Decent work in transport must become the new norm


What do most countries in Europe have in common at the moment? Strike action. Transport workers are fed up with poor working conditions; they just want decent work, and they’re making their voices heard.

All over Europe, we’re seeing an uprising of transport workers – they’ve had enough of the lack of respect for their work, the poor working conditions, and now on top of it all, a cost of living crisis that leaves no breathing space.

In several sectors, the salaries of transport workers are notoriously low. This is despite the fact that transport workers are responsible for moving Europe – its people and its goods.

Now Europe is witnessing the outrage of transport workers. These are workers that just want to be able to do their jobs under decent conditions with fair pay.

And the industry is feeling its effects; there is a shortage of workers in the transport industry caused directly by the lack of decent work. The current workforce is starting to leave.

The European Labour Authority’s November 2021 Report on Labour Shortages and Surpluses indicates the shortage of truck and lorry drivers as the fifth most widespread labour shortage in Europe, with shortfalls reported in at least 16 EU member states. Reports from Transport Intelligence estimate that Europe’s freight market is short of more than 400,000 drivers.

Furthermore, data from Oxford Economics shows that over 2.3 million workersin the aviation industry were laid off globally during the Covid-19 pandemic. Currently, in France, Charles de Gaulle and Orly airports have a total of 4,000 vacancies. Yet, there is not much interest in aviation jobs. At least, not anymore.

It’s estimated that Austria will need over 3,000 new rail workers per year, as one-quarter of staff working for ÖBB (the Austrian national railway company) will retire up to 2027. In Belgium, reports show a shortage of 4,000 workers in passenger rail.

Deteriorating conditions

We find ourselves in a situation where we have an industry with an ageing workforce and almost no one to take over once they leave. Young people simply do not want to work in an industry that cannot offer decent working conditions.

With the industry continuing down this road, the effects will devastate everyday lives. Everyone relies on a transport worker whether they are aware of it or not: from the clothes we wear to the food we eat to our daily commute.

Could this have been avoided? Didn’t anyone see it coming?

We did. The European Transport Workers’ Federation (ETF) has reached out to policymakers and engaged with them over the deteriorating conditions in transport. We have always asked that transport workers be considered and unions consulted when developing transport related policies.

Unfortunately, reality shows that most policies do not operate under the motto: “People first”, but rather “Profits first, forget people”.

By ignoring the voices of transport workers, Europe’s leaders – and their poor political decisions – are the ones implicitly responsible for the current state of the transport industry.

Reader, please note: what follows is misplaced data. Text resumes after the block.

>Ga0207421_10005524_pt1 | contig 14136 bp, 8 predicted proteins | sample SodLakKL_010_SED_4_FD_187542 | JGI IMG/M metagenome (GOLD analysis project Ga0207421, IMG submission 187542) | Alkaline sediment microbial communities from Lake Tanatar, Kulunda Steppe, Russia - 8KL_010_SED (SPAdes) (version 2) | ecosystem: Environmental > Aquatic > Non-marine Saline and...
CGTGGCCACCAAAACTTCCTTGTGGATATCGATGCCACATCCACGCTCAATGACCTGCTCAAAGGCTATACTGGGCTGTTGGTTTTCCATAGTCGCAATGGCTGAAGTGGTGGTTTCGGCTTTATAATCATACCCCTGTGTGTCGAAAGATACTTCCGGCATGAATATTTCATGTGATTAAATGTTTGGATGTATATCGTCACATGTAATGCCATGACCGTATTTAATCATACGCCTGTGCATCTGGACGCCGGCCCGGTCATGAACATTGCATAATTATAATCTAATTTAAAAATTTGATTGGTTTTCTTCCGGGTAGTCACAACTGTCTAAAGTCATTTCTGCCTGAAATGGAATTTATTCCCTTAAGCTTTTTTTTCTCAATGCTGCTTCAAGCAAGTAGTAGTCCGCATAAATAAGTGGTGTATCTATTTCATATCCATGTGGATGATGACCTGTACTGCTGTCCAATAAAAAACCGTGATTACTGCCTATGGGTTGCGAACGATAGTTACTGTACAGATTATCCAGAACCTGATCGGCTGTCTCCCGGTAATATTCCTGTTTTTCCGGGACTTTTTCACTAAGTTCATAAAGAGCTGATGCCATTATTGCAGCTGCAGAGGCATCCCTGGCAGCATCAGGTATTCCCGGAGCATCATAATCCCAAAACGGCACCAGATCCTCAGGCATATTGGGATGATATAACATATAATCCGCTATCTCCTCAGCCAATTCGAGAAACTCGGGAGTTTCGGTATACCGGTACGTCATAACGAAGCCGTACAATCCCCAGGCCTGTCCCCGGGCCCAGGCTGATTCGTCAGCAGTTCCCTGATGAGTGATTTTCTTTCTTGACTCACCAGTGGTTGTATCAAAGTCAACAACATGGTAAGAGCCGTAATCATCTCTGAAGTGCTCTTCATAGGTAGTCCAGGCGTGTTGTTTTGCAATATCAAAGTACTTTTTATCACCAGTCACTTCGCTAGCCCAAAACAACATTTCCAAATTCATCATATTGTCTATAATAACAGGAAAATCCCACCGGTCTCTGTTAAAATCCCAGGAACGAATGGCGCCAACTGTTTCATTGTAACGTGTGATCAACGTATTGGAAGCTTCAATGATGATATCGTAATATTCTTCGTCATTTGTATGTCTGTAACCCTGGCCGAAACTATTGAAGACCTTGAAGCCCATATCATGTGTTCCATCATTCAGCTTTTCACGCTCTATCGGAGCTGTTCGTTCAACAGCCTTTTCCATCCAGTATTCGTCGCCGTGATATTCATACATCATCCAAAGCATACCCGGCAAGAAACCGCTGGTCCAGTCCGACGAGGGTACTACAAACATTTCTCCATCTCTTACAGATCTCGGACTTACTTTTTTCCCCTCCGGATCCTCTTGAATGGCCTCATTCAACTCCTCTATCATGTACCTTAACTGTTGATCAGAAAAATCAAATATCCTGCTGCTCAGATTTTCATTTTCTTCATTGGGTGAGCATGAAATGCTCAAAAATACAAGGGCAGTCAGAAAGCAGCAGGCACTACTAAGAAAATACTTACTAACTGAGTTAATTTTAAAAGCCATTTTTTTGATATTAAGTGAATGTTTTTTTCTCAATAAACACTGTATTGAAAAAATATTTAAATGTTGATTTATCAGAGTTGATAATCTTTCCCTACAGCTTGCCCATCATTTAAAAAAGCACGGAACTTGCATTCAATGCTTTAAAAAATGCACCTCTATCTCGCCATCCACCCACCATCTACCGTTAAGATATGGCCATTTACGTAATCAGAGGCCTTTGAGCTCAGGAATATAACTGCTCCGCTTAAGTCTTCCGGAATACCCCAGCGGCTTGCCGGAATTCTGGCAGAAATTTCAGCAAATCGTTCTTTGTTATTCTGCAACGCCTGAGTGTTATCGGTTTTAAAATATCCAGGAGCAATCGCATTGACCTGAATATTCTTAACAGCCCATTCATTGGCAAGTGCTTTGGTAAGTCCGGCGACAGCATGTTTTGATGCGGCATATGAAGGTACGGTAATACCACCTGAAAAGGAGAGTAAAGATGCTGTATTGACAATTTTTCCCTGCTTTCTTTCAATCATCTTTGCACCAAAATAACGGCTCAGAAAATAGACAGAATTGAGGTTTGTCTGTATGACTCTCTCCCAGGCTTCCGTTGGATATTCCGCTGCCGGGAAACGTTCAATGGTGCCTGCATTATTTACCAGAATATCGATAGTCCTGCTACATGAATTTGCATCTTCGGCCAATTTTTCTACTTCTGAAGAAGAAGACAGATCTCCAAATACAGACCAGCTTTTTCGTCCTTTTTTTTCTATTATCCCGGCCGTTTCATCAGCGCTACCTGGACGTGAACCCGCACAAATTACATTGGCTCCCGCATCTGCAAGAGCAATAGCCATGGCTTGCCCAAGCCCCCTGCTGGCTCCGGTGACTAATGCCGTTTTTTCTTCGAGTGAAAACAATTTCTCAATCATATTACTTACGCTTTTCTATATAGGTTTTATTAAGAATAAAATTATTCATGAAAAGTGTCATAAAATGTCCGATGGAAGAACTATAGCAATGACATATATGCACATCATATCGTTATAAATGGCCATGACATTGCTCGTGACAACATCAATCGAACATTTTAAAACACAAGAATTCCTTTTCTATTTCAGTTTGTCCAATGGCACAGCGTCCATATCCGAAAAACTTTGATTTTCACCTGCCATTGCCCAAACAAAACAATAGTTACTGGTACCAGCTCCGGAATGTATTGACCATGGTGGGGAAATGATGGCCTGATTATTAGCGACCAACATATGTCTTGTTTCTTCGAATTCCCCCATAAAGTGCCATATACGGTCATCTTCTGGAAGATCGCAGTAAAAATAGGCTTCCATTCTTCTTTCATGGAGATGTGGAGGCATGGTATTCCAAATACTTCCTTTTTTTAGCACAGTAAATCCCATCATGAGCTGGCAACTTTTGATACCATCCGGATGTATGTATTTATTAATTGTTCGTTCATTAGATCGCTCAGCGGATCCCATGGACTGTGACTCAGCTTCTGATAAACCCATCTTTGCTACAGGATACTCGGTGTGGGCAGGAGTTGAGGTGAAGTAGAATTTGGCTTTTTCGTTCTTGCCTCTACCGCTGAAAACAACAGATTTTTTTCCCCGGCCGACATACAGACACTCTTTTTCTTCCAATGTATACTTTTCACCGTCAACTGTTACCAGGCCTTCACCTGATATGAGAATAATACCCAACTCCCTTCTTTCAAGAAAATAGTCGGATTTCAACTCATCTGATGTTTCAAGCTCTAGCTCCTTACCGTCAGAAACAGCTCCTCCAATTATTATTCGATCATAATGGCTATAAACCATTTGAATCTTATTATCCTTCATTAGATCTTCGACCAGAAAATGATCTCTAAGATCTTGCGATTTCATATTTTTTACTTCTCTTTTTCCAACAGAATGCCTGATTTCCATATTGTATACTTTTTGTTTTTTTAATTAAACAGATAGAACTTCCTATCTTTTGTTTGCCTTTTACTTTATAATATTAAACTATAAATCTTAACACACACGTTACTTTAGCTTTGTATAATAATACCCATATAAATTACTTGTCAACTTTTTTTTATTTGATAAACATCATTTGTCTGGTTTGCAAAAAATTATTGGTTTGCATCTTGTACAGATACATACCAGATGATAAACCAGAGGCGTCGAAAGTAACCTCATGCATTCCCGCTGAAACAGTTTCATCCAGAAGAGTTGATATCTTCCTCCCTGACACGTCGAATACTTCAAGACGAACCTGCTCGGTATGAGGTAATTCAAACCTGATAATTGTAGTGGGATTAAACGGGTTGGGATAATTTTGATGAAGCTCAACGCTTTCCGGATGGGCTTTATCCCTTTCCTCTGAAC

If we look at what years of liberalisation in transport services has brought us, we clearly see a profit-driven industry that continuously cuts costs on the backs of its workers, with companies competing over who can provide a workforce at the lowest price.

The people of Europe can feel the negative impact on our daily lives reflected in transport services.

In rail transport, we see that services are cut, and train stations are hollow and empty, with fewer people at the counters and more machines. Deserted stations threaten the security of workers and passengers, as well as the overall accessibility of train stations to all.

Also affecting accessibility is the dwindling number of trains running from secluded areas where people heavily rely on rail transport, creating transport poverty.
Spread over all sectors, profit-focused policies have only led to a transport industry defined by poor wages and poor working conditions, as the skyrocketing profits of companies mean that transport workers are the ones paying the price.

Making sure the voices of transport workers are heard

At the end of the day, it is the lack of decent work that is causing the shortage of transport workers. But transport workers are speaking up and becoming louder and more visible. Europe can no longer ignore the poor working conditions running amok in the transport industry.

Strike action will continue to hit Europe. Headlines of rail workers walking out, bus and truck drivers pulling up their metaphorical brakes, and delayed and cancelled flights will continue. It’s not over.

And it won’t be over until decent work becomes the norm in the transport industry. This requires fundamental changes across the sector.

As the voice of over five million transport workers in Europe, the ETF is making sure their voices are being heard.

We’ll keep calling on Europe’s leaders to directly address the deep roots of the transport crisis and start listening to transport workers. The time has come for EU leaders to fundamentally change the way the sector works, and this has to start by putting people over profits.

Still, no fight can be won just by staying in one’s corner. We call on our transport workers to continue demanding improved working conditions and fair pay.

But these fights are not individual fights. Europe’s transport workers can rest assured that the ETF is bringing their demands to the leaders of Europe in Brussels. That is the beauty of the international union movement: no one fights alone – we all fight together.

In March 2019, the ETF, alongside thousands of transport workers, marched the streets of Brussels for ‘Fair Transport’: quality jobs for transport workers and safe, reliable transport services for people.

If needed, we are ready to do it again, as one thing is certain: the ETF will not rest until decent work becomes the norm in transport.